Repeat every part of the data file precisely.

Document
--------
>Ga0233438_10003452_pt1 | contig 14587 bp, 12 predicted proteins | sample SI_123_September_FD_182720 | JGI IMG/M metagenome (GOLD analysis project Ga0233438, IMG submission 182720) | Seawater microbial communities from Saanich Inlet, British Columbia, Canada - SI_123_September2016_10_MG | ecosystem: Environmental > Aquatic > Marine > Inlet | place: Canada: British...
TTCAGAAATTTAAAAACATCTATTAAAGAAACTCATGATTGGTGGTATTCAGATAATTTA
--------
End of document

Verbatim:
>Ga0233438_10003452_pt1 | contig 14587 bp, 12 predicted proteins | sample SI_123_September_FD_182720 | JGI IMG/M metagenome (GOLD analysis project Ga0233438, IMG submission 182720) | Seawater microbial communities from Saanich Inlet, British Columbia, Canada - SI_123_September2016_10_MG | ecosystem: Environmental > Aquatic > Marine > Inlet | place: Canada: British...
TTCAGAAATTTAAAAACATCTATTAAAGAAACTCATGATTGGTGGTATTCAGATAATTTA